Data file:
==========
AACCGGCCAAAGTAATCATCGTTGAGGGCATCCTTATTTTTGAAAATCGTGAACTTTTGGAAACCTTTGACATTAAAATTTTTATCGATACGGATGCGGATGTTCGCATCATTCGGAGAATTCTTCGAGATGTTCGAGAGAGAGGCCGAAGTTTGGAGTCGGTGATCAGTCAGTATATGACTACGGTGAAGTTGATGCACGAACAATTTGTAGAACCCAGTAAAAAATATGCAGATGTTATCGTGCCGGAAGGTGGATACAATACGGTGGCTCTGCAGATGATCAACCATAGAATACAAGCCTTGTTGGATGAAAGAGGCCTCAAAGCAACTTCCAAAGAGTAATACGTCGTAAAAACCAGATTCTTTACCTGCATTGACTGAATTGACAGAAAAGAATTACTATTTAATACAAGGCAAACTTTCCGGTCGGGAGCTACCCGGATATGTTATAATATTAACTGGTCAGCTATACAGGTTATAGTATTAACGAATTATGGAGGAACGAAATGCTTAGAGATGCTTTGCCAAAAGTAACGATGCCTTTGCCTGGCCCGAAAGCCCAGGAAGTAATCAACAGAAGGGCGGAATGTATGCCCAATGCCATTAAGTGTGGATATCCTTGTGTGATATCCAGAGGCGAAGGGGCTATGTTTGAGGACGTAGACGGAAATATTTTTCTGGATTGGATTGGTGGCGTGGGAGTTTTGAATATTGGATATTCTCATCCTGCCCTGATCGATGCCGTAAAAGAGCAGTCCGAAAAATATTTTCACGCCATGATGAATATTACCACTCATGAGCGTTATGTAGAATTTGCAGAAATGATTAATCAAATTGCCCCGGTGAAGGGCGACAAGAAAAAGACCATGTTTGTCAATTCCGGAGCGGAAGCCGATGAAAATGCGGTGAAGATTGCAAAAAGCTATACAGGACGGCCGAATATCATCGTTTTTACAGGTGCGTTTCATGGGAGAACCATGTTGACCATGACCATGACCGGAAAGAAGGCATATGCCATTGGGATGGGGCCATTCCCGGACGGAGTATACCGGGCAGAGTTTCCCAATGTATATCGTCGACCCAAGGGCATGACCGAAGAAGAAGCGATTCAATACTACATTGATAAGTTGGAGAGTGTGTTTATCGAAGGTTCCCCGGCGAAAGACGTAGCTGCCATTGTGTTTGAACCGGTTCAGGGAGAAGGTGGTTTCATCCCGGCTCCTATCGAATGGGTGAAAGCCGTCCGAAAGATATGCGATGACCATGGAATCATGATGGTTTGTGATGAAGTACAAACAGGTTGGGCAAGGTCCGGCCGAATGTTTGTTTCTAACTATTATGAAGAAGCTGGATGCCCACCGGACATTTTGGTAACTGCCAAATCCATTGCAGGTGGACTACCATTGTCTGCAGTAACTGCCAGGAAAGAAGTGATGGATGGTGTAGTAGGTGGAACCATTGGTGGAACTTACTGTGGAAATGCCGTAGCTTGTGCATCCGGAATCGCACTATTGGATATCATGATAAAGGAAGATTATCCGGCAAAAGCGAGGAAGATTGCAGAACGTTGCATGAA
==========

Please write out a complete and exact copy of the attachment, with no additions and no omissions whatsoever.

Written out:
AACCGGCCAAAGTAATCATCGTTGAGGGCATCCTTATTTTTGAAAATCGTGAACTTTTGGAAACCTTTGACATTAAAATTTTTATCGATACGGATGCGGATGTTCGCATCATTCGGAGAATTCTTCGAGATGTTCGAGAGAGAGGCCGAAGTTTGGAGTCGGTGATCAGTCAGTATATGACTACGGTGAAGTTGATGCACGAACAATTTGTAGAACCCAGTAAAAAATATGCAGATGTTATCGTGCCGGAAGGTGGATACAATACGGTGGCTCTGCAGATGATCAACCATAGAATACAAGCCTTGTTGGATGAAAGAGGCCTCAAAGCAACTTCCAAAGAGTAATACGTCGTAAAAACCAGATTCTTTACCTGCATTGACTGAATTGACAGAAAAGAATTACTATTTAATACAAGGCAAACTTTCCGGTCGGGAGCTACCCGGATATGTTATAATATTAACTGGTCAGCTATACAGGTTATAGTATTAACGAATTATGGAGGAACGAAATGCTTAGAGATGCTTTGCCAAAAGTAACGATGCCTTTGCCTGGCCCGAAAGCCCAGGAAGTAATCAACAGAAGGGCGGAATGTATGCCCAATGCCATTAAGTGTGGATATCCTTGTGTGATATCCAGAGGCGAAGGGGCTATGTTTGAGGACGTAGACGGAAATATTTTTCTGGATTGGATTGGTGGCGTGGGAGTTTTGAATATTGGATATTCTCATCCTGCCCTGATCGATGCCGTAAAAGAGCAGTCCGAAAAATATTTTCACGCCATGATGAATATTACCACTCATGAGCGTTATGTAGAATTTGCAGAAATGATTAATCAAATTGCCCCGGTGAAGGGCGACAAGAAAAAGACCATGTTTGTCAATTCCGGAGCGGAAGCCGATGAAAATGCGGTGAAGATTGCAAAAAGCTATACAGGACGGCCGAATATCATCGTTTTTACAGGTGCGTTTCATGGGAGAACCATGTTGACCATGACCATGACCGGAAAGAAGGCATATGCCATTGGGATGGGGCCATTCCCGGACGGAGTATACCGGGCAGAGTTTCCCAATGTATATCGTCGACCCAAGGGCATGACCGAAGAAGAAGCGATTCAATACTACATTGATAAGTTGGAGAGTGTGTTTATCGAAGGTTCCCCGGCGAAAGACGTAGCTGCCATTGTGTTTGAACCGGTTCAGGGAGAAGGTGGTTTCATCCCGGCTCCTATCGAATGGGTGAAAGCCGTCCGAAAGATATGCGATGACCATGGAATCATGATGGTTTGTGATGAAGTACAAACAGGTTGGGCAAGGTCCGGCCGAATGTTTGTTTCTAACTATTATGAAGAAGCTGGATGCCCACCGGACATTTTGGTAACTGCCAAATCCATTGCAGGTGGACTACCATTGTCTGCAGTAACTGCCAGGAAAGAAGTGATGGATGGTGTAGTAGGTGGAACCATTGGTGGAACTTACTGTGGAAATGCCGTAGCTTGTGCATCCGGAATCGCACTATTGGATATCATGATAAAGGAAGATTATCCGGCAAAAGCGAGGAAGATTGCAGAACGTTGCATGAA